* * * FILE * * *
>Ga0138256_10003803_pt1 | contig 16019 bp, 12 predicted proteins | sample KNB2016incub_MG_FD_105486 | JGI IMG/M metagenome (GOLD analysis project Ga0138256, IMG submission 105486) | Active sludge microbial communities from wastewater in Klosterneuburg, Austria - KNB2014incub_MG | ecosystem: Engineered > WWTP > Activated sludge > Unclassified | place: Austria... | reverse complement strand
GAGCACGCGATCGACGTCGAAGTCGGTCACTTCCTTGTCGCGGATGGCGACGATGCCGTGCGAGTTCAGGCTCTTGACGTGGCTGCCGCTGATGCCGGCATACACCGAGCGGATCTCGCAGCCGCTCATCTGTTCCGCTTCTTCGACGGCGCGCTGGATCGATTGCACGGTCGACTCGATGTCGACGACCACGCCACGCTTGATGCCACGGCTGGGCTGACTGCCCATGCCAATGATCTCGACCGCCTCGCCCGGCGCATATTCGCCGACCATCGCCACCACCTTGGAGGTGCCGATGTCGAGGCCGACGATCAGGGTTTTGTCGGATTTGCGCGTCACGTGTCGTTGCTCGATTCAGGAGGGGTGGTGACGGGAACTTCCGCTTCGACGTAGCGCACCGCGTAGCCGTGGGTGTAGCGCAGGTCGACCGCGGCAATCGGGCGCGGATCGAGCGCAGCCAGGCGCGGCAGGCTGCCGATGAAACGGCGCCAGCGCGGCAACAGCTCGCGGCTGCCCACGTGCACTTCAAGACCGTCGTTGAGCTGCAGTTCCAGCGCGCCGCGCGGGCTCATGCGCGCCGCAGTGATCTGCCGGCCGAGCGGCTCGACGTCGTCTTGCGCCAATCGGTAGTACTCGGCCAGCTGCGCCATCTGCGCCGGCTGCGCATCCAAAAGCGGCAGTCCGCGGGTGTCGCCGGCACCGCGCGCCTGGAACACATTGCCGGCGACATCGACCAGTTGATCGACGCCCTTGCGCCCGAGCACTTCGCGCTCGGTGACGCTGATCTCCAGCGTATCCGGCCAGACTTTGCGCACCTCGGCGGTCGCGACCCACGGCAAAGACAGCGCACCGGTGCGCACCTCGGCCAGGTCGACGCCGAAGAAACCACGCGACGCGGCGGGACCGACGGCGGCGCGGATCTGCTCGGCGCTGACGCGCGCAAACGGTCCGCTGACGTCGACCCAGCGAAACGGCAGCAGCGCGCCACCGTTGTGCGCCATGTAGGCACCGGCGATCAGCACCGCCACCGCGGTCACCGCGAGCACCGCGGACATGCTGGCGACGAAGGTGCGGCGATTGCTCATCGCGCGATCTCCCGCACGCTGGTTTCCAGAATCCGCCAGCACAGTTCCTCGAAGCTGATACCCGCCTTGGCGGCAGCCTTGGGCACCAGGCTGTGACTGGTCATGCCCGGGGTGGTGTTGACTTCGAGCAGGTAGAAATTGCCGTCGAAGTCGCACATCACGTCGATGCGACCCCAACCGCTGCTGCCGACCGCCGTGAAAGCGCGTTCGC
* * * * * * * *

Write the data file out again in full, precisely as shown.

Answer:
>Ga0138256_10003803_pt1 | contig 16019 bp, 12 predicted proteins | sample KNB2016incub_MG_FD_105486 | JGI IMG/M metagenome (GOLD analysis project Ga0138256, IMG submission 105486) | Active sludge microbial communities from wastewater in Klosterneuburg, Austria - KNB2014incub_MG | ecosystem: Engineered > WWTP > Activated sludge > Unclassified | place: Austria... | reverse complement strand
GAGCACGCGATCGACGTCGAAGTCGGTCACTTCCTTGTCGCGGATGGCGACGATGCCGTGCGAGTTCAGGCTCTTGACGTGGCTGCCGCTGATGCCGGCATACACCGAGCGGATCTCGCAGCCGCTCATCTGTTCCGCTTCTTCGACGGCGCGCTGGATCGATTGCACGGTCGACTCGATGTCGACGACCACGCCACGCTTGATGCCACGGCTGGGCTGACTGCCCATGCCAATGATCTCGACCGCCTCGCCCGGCGCATATTCGCCGACCATCGCCACCACCTTGGAGGTGCCGATGTCGAGGCCGACGATCAGGGTTTTGTCGGATTTGCGCGTCACGTGTCGTTGCTCGATTCAGGAGGGGTGGTGACGGGAACTTCCGCTTCGACGTAGCGCACCGCGTAGCCGTGGGTGTAGCGCAGGTCGACCGCGGCAATCGGGCGCGGATCGAGCGCAGCCAGGCGCGGCAGGCTGCCGATGAAACGGCGCCAGCGCGGCAACAGCTCGCGGCTGCCCACGTGCACTTCAAGACCGTCGTTGAGCTGCAGTTCCAGCGCGCCGCGCGGGCTCATGCGCGCCGCAGTGATCTGCCGGCCGAGCGGCTCGACGTCGTCTTGCGCCAATCGGTAGTACTCGGCCAGCTGCGCCATCTGCGCCGGCTGCGCATCCAAAAGCGGCAGTCCGCGGGTGTCGCCGGCACCGCGCGCCTGGAACACATTGCCGGCGACATCGACCAGTTGATCGACGCCCTTGCGCCCGAGCACTTCGCGCTCGGTGACGCTGATCTCCAGCGTATCCGGCCAGACTTTGCGCACCTCGGCGGTCGCGACCCACGGCAAAGACAGCGCACCGGTGCGCACCTCGGCCAGGTCGACGCCGAAGAAACCACGCGACGCGGCGGGACCGACGGCGGCGCGGATCTGCTCGGCGCTGACGCGCGCAAACGGTCCGCTGACGTCGACCCAGCGAAACGGCAGCAGCGCGCCACCGTTGTGCGCCATGTAGGCACCGGCGATCAGCACCGCCACCGCGGTCACCGCGAGCACCGCGGACATGCTGGCGACGAAGGTGCGGCGATTGCTCATCGCGCGATCTCCCGCACGCTGGTTTCCAGAATCCGCCAGCACAGTTCCTCGAAGCTGATACCCGCCTTGGCGGCAGCCTTGGGCACCAGGCTGTGACTGGTCATGCCCGGGGTGGTGTTGACTTCGAGCAGGTAGAAATTGCCGTCGAAGTCGCACATCACGTCGATGCGACCCCAACCGCTGCTGCCGACCGCCGTGAAAGCGCGTTCGC